Good Morning Hollywood, March 29: Sex, Lies and Peter Bart’s Shaky Memory

Peter Bart’s memory gets hazy, Terrence Malick’s dates are changing, and Sophia Loren gets a bargain night at the Academy

Much ado about Peter Bart's shaky memory, Terrence Malick's changing dates, and Sophia Loren's night at the Academy …

Sophia LorenThey do more than just hand out Academy Awards, you know: the latest in the Academy's year-round slate of screenings, tributes and panels was announced on Monday, and it should be one of the starriest and most festive AMPAS evenings since that big show at the Kodak. It's a May 4 tribute to Sophia Loren, who will be in town for a night of film clips, an onstage Q&A and "personal remarks from her friends and colleagues." And the nice thing is that while you can't buy an Oscar ticket at any price unless you're a member (and then it's expensive), the general public can buy tickets to Sophia's big night for only $5. (Academy members pay $3.) Tickets go on sale on Friday, April 1. (Academy of Motion Picture Arts and Sciences)

Here's a story that keeps changing. In his upcoming book "Infamous Players: a Tale of Movies, the Mob (and Sex)," Peter Bart claimed that he was on the set watching the filming of the celebrated Donald Sutherland/Julie Christie sex scene from Nicolas Roeg's "Don't Look Now," and that the actors in fact really did have sex. Sutherland took exception, and released a statement saying that Bart was dead wrong – and that the then-studio-exec couldn't have seen what they were doing anyway, because the scene was shot in a locked room occupied only by Roeg, his cinematographer and the two actors. Merle Ginsberg emailed Bart to ask for a response, and the email she got back does not exactly qualify as standing by your story. "We're talking about events of over four decades ago!" wrote Bart, incorrectly. (It was 38 years ago.) "I hope people will rediscover this fine movie – it deserves to be remembered as an example of brilliant filmmaking, not for the mythology that grew up around it." Even when you're milking that mythology for headlines, Peter? (The Hollywood Reporter)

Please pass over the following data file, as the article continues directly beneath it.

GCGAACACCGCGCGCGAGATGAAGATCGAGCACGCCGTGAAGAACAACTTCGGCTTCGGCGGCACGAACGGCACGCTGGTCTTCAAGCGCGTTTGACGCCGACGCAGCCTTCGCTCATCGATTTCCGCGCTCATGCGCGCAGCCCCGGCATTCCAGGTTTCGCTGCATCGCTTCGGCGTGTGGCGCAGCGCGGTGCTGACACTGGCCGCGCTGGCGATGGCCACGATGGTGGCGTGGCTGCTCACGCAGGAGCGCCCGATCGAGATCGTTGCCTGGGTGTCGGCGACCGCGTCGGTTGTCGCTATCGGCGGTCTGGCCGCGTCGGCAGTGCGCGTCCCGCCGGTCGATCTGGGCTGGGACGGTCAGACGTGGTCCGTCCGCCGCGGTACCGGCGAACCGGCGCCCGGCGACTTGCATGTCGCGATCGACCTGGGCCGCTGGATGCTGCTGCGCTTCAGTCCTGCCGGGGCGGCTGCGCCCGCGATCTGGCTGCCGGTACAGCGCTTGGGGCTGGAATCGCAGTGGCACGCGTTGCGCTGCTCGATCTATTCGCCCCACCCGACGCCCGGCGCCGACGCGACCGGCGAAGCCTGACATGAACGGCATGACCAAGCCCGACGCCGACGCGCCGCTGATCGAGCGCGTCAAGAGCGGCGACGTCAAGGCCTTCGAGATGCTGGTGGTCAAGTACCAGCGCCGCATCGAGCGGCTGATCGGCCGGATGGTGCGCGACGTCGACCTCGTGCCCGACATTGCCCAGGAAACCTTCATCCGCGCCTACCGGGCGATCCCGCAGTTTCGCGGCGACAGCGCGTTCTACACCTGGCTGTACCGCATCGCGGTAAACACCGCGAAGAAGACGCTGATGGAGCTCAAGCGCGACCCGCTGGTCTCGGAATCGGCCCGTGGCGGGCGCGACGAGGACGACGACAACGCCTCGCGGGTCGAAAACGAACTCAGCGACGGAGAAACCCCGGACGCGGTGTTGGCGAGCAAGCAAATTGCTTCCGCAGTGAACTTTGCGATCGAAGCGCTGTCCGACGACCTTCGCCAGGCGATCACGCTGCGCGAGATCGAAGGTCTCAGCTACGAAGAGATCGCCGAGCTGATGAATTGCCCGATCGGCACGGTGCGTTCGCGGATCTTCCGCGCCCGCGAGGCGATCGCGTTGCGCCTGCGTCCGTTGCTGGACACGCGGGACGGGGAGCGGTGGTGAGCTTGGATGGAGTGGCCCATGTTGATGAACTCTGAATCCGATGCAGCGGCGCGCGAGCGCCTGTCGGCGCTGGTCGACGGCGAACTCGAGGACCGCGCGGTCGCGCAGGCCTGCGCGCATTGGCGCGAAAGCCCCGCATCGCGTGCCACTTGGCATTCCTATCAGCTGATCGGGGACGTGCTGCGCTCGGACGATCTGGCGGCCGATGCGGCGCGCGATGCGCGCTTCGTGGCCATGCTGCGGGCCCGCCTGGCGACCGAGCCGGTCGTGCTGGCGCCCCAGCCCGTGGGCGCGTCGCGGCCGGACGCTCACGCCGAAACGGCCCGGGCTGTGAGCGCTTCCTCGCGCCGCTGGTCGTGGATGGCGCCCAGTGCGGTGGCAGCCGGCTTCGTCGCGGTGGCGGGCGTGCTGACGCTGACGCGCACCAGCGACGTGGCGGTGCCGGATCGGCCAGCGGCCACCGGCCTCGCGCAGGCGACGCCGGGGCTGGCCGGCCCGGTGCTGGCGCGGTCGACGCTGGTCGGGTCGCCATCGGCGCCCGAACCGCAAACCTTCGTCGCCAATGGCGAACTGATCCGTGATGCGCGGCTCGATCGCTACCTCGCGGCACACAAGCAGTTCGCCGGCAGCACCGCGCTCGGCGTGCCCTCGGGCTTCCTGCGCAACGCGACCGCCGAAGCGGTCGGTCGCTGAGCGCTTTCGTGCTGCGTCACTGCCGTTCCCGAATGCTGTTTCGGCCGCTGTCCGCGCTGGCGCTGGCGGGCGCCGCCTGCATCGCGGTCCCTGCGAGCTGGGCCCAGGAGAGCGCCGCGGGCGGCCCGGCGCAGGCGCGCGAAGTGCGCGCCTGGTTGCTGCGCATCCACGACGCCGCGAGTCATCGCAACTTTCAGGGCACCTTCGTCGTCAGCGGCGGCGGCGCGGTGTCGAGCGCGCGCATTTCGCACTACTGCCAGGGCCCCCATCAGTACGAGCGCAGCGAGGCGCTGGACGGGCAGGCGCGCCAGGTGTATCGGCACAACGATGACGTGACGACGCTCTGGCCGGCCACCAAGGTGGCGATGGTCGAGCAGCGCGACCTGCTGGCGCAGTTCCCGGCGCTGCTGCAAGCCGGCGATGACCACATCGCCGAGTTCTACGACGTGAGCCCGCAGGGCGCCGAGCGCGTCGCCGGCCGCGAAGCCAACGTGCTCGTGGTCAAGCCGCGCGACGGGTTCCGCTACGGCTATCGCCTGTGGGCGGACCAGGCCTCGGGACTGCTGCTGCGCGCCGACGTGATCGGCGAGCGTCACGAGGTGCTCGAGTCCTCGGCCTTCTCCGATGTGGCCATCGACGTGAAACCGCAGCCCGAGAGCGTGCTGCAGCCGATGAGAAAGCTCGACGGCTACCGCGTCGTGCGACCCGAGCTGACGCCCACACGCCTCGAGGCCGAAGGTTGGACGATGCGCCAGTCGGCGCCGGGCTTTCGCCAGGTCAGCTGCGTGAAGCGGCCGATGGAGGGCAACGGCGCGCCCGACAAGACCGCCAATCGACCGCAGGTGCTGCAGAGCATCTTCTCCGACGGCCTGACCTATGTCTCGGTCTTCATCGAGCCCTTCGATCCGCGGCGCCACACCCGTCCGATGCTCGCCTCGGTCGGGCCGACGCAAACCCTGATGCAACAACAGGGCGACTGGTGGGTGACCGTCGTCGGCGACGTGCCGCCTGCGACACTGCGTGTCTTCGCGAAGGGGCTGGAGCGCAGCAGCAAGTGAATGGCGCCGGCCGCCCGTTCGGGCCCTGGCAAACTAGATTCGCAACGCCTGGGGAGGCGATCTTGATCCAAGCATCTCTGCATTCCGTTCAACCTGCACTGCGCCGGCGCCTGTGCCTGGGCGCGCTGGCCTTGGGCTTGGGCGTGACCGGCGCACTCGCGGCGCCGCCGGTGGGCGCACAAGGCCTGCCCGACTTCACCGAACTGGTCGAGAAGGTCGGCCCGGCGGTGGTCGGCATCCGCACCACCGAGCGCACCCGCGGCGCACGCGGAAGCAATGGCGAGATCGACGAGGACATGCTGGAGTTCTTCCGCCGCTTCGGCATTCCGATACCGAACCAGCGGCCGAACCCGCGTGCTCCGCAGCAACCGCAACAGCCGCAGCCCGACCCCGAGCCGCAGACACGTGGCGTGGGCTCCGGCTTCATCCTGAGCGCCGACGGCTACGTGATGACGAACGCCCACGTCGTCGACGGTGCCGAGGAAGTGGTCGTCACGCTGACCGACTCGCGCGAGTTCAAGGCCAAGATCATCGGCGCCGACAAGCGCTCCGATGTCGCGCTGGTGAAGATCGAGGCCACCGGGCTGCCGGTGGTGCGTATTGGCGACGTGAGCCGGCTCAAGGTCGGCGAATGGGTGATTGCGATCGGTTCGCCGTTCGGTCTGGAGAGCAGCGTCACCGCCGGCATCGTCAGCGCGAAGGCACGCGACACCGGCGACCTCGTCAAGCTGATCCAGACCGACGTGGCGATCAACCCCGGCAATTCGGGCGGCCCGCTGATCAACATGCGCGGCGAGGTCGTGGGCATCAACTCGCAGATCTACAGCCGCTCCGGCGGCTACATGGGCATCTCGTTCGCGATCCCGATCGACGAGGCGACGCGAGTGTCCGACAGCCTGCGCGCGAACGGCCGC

Speaking of changing stories, word on "The Tree of Life" is going back and forth these days … On Monday, citing an "exclusive" but unnamed source, the British-based Empire reported that the long-awaited Terrence Malick movie will premiere in the UK on May 4 – a significant date, since that's a week before the start of the Cannes Film Festival, which has been waiting to show the film since its 2010. "Thierry Fremaux is fuming," wrote Anne Thompson of the Cannes chief, who was expecting that his festival would host the film's world premiere. But not so fast – Fox Searchlight, which is distributing the film, then informed Thompson that the British release would not  take place before Cannes. So she revised her lead to say, "Thierry Fremaux doesn't have to fume."  Thompson also spoke to someone who saw the film and had this to say: "It will change the language of movies. It's a real event. People will say, 'what the f*** is this?'" (Thompson on Hollywood)

Last fall, some were predicting a surprise Oscar nomination for Michael Douglas in "Wall Street: Money Never Sleeps" – a nod, went the reasoning, that would happen because of the Academy's desire to salute the veteran actor who'd been battling cancer. That didn't happen, but producer Jerry Weintraub insists that there's still an Oscar in Douglas' future. It'll come, he tells S.T. VanAirsdale, for "Liberace," the Steven Soderbergh movie in which Douglas plays the flamboyant pianist. Weintraub also admits that "a lot of people think I'm nuts" to make the movie, in which Matt Damon co-stars as Liberace's lover Scott Thorson. (Movieline)